Government announces SAS war crimes inquiry – but will it deliver justice?

Afghan civilians sit against a wall.
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The UK government has finally announced an inquiry into allegations of war crimes committed by special forces troops in Afghanistan. The inquiry will be able to compel people to give evidence.

It also appears that the scope of the inquiry has been expanded from its initial remit. It was reported in July 2022 that any investigation would be limited to looking at how allegations were handled.

SAS reputation

It now seems that the inquiry will include a deeper look at the allegations of murderous acts by SAS (Special Air Service) troops. The move was announced by defence minister Andrew Murrison. Strangely, his Labour counterpart – John Healy – seemed to see the inquiry as an opportunity to protect the reputation of the SAS:

This special inquiry is welcome and must succeed. It is essential to protect the reputation of our British special forces, guarantee the integrity of military investigations and secure justice for any of those affected.

Unmentioned in the BBC coverage is the spectre of the Overseas Operations Act. This controversial law has the effect of making war crimes prosecution of British troops virtually impossible. This is especially true if more than five years have elapsed between the crimes and their being brought to court.

War crimes

The scope of the allegations cover a roughly three-year period between 2010 and 2013. At this time, SAS troops were engaged in capture operations in Afghanistan. A BBC Panorama documentary aired in July 2022 suggests that in one six-month period 54 people may have been killed by the elite unit.

The families of those allegedly murdered have campaigned for justice for many years. Members of the Noorzai and Saifullah families spoke to the BBC about the hardships they had faced trying to bring people to account.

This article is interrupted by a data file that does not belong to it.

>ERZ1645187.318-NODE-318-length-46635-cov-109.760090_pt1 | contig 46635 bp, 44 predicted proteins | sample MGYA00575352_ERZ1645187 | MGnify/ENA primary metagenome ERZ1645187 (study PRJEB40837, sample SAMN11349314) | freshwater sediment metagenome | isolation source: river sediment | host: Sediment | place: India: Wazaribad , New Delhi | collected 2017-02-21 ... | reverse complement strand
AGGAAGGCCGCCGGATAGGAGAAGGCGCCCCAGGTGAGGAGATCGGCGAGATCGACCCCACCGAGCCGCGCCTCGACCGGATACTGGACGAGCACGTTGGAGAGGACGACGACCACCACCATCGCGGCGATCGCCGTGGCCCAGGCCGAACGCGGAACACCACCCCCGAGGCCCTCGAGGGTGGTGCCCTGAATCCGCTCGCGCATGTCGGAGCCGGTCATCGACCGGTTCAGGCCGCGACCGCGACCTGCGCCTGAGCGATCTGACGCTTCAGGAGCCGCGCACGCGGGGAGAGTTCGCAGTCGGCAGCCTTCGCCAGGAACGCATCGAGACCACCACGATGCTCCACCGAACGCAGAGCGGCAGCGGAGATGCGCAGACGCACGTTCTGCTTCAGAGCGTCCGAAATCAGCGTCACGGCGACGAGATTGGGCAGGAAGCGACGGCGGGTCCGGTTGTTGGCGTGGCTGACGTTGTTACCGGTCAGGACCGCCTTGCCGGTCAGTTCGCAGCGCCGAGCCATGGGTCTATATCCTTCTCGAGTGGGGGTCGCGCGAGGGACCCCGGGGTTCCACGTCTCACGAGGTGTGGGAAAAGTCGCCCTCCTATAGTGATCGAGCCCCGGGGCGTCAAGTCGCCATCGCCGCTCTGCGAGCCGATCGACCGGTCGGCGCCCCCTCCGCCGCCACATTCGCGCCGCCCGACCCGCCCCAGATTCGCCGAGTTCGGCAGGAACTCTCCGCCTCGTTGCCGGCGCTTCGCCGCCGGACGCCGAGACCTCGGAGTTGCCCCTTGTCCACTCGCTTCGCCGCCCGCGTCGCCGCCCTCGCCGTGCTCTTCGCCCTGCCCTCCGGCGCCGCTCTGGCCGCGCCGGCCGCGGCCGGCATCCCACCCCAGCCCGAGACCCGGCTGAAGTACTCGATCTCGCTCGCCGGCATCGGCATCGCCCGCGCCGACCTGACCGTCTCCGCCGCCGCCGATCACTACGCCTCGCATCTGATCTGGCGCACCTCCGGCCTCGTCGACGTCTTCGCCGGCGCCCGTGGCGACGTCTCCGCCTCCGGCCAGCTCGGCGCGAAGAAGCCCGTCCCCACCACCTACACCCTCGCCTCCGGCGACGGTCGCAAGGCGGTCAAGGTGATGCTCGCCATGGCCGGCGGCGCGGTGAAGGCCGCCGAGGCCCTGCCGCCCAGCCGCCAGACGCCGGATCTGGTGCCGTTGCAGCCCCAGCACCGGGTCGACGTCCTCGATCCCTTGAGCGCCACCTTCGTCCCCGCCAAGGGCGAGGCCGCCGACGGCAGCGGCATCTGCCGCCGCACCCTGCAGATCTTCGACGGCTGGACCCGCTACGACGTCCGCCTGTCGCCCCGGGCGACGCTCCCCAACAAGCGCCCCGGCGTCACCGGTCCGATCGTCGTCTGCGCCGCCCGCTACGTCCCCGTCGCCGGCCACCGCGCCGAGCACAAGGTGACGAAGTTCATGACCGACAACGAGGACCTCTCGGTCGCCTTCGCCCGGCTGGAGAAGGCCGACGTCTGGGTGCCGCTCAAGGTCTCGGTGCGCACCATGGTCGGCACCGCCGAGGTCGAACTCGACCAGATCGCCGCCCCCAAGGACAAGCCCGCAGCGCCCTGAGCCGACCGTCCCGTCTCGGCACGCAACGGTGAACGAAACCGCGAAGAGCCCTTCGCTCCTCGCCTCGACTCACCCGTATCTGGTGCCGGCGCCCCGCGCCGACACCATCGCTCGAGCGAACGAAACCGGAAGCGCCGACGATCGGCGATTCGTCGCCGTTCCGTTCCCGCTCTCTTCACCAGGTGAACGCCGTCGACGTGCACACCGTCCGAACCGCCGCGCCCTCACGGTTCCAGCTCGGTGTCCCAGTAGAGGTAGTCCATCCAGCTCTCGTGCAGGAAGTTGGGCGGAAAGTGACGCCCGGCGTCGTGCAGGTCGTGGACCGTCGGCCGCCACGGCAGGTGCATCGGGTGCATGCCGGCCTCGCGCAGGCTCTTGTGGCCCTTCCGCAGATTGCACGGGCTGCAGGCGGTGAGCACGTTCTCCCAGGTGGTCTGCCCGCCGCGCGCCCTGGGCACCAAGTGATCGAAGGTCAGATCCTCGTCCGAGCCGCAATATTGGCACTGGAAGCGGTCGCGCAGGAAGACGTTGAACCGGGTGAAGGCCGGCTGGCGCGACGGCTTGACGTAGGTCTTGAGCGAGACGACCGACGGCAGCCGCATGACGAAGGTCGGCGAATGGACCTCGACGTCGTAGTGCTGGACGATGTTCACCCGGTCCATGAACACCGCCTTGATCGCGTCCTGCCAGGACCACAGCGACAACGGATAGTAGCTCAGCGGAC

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A representative of the Saifullah family said:

I am extremely happy that there are people who value the loss of life of my family, of Afghans, enough to investigate.

And a Noorzai family member said:

My family has waited 10 years to find out why this happened. We are happy that finally, after so many years, someone is going to investigate this thoroughly.

British justice

With an inquiry announced, there may be a speck of hope for the bereaved families. But it is just a speck. Whatever the findings of the investigation, the path to accountability has been severely narrowed – if not shut entirely.

With the Overseas Operations Act now law, any allegations over five years old are unlikely to ever see the inside of a courtroom. As such, even if wrongdoing is uncovered, Britain’s alleged war criminals seem very likely to escape punishment in the long term.

Featured image via Wikimedia Commons/Sgt Peter Thibodeau, cropped to 770 x 403.

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  • Show Comments
    1. It’s long past time that these so-called ‘special’ forces were disbanded. Their reputation for valour is completely at odds with the reality: they are completely out of democratic control and commit crimes with abandon for which the rest of us would be spending the rest of our lives in high security prisons. Sadly, much of the working class appears to regard the SAS et al as the acme of heroism. Let’s burst that bubble.

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